Aquind’s director is a former Russian defence ministry official, Alexander Temerko. As reported by The Ferret, he gained British citizenship in 2011 and has given more than a million pounds to the Conservatives.
According to Reuters, Temerko claimed that he and Boris Johnson call each other “Sasha” and regularly “plotted” late into the evening, drinking wine on Johnson’s parliamentary balcony when he was foreign secretary.
On 14 November a property development company called Happybadge Projects gave the Conservatives £50,000. Its ultimate parent company is Zinzendorf Holdings, registered to a post office box in the British Virgin Islands which is also the registered address of many other companies.
Zinzendorf Holdings is owned by Robert Bourne, the chairman of London-based property developer Bourne Capital.
For political donors to run companies in secrecy jurisdictions need not imply wrongdoing, but it certainly increases the risks. Alex Cobham, Tax Justice Network
The Liberal Democrats have also been given significant donations from companies with offshore connections. On 12 November the party received £75,000 from a London-based investment fund manager called Attestor Services.
It is ultimately owned by a 42-year old German, Jan-Christoph Peters, but its immediate parent company is Attestor Capital.
Attestor Capital is registered to a post office box at a building called Ugland House in the Cayman Islands. The managers of this five-storey building claims it has 18,000 companies registered to it.
On its website the Ugland House management features articles in the Telegraph titled “don’t we all invest in a Cayman Island tax haven these days” and “stop condemning tax havens – it’s perfectly legitimate to avoid taxation”.
The Liberal Democrats have also accepted £16,000 from Inshmore Properties. It is ultimately majority-owned by investor, John McGlynn, through a company called Scottish Capital based in the Isle of Man. The Isle of Man has a zero per cent corporation tax rate.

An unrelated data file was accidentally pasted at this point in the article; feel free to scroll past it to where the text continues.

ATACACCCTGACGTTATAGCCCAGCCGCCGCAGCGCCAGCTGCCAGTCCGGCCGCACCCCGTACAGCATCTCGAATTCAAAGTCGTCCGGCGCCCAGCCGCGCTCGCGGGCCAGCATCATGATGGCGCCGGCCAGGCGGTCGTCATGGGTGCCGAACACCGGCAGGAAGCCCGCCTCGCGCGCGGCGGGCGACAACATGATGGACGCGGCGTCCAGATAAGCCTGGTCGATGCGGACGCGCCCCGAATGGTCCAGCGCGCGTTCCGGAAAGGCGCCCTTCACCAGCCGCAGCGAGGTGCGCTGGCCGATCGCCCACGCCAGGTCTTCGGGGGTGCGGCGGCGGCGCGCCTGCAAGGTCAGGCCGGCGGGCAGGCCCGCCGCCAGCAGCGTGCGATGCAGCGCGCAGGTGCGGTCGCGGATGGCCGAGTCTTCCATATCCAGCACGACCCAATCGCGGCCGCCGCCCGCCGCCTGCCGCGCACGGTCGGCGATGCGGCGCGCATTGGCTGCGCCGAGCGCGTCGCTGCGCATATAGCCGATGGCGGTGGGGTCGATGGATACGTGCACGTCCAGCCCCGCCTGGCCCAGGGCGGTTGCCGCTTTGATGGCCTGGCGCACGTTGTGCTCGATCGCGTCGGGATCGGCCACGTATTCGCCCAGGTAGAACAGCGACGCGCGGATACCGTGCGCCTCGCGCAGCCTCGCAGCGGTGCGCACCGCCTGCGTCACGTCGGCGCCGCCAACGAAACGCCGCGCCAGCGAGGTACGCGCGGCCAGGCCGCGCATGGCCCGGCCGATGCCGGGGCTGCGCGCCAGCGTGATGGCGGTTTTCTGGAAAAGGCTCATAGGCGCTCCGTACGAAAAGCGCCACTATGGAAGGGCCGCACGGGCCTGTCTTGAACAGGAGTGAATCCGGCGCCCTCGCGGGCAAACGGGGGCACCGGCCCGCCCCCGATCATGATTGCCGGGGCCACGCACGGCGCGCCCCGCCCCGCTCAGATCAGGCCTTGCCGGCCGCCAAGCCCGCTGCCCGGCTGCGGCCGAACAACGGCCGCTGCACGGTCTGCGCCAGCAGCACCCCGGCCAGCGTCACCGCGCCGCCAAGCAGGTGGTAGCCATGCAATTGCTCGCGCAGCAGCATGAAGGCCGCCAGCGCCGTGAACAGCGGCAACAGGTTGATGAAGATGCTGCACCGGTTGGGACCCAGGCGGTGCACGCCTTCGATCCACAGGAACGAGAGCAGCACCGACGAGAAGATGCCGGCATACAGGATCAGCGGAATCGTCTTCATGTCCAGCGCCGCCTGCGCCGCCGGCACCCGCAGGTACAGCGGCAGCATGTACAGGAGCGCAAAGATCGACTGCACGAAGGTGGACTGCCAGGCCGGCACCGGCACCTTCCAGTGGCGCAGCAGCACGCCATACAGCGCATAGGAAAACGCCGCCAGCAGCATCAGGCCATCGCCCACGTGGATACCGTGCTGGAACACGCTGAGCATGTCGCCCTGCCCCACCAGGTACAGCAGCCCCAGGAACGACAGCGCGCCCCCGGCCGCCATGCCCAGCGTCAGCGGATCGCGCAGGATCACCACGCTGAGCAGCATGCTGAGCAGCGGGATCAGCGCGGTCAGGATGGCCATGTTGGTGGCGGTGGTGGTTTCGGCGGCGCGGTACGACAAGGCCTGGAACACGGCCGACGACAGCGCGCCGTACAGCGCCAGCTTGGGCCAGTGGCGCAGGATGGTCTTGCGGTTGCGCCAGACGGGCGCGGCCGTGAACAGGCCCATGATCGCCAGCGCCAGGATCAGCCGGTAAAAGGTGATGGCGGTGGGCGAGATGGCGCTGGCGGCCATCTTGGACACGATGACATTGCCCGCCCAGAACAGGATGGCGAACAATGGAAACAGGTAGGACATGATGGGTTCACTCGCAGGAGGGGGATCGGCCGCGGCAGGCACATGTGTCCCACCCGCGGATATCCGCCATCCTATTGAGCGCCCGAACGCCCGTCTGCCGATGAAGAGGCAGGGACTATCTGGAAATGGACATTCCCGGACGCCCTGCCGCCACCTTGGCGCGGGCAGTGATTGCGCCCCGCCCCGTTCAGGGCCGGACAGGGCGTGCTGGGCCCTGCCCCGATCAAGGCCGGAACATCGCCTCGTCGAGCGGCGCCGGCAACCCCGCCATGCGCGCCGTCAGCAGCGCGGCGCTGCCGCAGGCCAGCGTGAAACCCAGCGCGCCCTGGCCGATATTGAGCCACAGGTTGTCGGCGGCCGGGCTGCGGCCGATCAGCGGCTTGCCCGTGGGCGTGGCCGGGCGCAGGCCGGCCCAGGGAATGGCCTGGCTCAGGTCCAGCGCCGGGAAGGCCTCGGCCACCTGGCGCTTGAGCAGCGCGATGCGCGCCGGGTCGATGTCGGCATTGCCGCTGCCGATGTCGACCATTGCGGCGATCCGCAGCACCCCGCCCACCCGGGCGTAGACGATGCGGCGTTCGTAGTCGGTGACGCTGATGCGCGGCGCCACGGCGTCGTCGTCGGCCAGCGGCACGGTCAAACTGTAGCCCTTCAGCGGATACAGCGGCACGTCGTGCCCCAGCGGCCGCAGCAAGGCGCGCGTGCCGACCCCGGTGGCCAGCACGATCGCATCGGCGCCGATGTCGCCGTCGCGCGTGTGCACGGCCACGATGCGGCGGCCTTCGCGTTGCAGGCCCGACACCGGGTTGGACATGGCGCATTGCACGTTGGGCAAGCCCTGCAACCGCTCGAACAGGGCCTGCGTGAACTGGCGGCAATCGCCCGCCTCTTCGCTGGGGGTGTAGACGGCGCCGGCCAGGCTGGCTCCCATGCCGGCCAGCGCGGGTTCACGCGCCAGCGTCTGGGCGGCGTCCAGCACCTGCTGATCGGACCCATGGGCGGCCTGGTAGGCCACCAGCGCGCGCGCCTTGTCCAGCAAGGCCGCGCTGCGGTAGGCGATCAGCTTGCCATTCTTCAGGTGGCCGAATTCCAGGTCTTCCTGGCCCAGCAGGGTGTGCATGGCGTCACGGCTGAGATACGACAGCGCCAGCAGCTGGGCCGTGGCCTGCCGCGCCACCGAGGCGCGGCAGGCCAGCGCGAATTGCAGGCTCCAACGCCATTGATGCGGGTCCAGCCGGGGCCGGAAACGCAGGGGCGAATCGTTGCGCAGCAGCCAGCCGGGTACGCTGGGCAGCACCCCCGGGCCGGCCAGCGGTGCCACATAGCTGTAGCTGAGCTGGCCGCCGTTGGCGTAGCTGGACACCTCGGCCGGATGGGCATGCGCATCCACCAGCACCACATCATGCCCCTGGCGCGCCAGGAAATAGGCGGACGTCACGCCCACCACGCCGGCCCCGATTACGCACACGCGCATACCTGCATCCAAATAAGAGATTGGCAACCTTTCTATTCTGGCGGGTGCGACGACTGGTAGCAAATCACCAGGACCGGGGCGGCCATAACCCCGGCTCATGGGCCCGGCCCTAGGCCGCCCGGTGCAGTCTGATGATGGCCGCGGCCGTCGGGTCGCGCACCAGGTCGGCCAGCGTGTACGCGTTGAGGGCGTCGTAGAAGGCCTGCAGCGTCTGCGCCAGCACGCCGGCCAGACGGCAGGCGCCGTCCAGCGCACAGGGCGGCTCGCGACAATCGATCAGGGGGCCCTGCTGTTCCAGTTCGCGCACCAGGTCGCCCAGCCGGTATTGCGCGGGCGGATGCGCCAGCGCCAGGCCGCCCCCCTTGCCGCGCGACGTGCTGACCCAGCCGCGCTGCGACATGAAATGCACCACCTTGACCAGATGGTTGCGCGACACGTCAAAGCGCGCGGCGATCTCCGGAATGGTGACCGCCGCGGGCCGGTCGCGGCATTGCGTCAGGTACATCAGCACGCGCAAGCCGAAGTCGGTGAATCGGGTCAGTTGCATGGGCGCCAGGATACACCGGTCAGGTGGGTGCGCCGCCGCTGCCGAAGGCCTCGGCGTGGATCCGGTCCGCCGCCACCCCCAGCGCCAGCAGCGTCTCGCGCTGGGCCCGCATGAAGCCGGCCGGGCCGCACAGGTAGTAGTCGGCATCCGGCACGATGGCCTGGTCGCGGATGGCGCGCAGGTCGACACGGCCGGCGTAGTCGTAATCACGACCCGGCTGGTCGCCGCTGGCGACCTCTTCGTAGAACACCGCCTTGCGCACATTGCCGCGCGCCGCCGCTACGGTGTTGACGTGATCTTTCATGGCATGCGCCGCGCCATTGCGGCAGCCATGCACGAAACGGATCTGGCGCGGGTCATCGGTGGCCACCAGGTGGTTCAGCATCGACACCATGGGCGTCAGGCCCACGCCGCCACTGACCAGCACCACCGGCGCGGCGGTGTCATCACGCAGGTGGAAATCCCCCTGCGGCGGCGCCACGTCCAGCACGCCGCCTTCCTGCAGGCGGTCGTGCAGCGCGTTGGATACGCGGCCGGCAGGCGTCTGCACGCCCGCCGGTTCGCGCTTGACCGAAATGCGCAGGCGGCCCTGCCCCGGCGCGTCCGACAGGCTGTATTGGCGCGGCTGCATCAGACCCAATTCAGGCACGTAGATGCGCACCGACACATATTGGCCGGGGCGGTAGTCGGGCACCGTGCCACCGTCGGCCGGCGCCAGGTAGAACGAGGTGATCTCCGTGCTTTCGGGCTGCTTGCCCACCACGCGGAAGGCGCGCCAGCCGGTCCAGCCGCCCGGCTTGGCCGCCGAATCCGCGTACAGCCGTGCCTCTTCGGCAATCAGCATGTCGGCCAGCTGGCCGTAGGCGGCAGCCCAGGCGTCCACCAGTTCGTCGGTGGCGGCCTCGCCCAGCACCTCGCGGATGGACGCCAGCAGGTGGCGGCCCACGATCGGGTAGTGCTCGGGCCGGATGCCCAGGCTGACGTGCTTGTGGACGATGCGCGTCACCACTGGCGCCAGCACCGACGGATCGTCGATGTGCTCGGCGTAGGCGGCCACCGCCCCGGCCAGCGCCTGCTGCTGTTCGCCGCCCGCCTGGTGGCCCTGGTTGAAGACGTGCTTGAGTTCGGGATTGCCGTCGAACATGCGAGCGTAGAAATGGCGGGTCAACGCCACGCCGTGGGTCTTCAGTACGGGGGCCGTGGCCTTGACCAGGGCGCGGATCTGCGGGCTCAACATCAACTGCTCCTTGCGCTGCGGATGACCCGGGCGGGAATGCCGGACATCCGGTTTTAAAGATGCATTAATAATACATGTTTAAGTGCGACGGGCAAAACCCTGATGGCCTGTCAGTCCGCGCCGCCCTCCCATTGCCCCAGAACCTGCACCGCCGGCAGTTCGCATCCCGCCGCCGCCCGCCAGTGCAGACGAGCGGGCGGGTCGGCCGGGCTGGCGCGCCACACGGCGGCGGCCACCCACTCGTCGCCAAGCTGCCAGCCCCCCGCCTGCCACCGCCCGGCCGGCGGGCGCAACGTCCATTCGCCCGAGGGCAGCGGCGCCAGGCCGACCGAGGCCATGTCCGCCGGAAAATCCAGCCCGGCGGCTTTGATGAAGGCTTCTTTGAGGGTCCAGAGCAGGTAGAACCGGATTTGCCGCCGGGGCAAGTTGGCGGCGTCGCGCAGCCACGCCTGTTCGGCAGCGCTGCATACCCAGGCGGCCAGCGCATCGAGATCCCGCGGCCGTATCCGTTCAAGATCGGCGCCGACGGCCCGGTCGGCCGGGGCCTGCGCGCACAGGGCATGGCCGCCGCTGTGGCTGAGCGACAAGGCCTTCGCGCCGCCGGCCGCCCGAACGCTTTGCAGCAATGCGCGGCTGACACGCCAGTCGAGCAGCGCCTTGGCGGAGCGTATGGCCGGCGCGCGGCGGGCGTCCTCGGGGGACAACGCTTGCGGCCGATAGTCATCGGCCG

The two parties’ decisions to accept donations linked to offshore tax havens have been widely criticised by academics and campaigners. “Tax havens exist to undermine the tax revenues of democratically elected governments,” said Richard Murphy, a chartered accountant and professor of political economy at City University of London.
“No reputable political party in the UK should then have anything to do with companies incorporated in them.”
According to Prem Sikka, professor of accounting at Sheffield University, there were only two reasons for registering firms in places such as the Caymans. “One is opacity, because you’d be hard pushed to find out how it makes money and what is behind it,” he said. “The second is tax avoidance. No other reason.”
Alex Cobham, director of the Tax Justice Network said: “For political donors to run companies in secrecy jurisdictions need not imply wrongdoing, but it certainly increases the risks – the risks of tax abuse, and of violations of the laws on political funding.”
He added: “It beggars belief that the UK is conducting another election without addressing any of the very clear issues of opaque funding that have been, and are still being, uncovered in relation to the most recent votes held here.”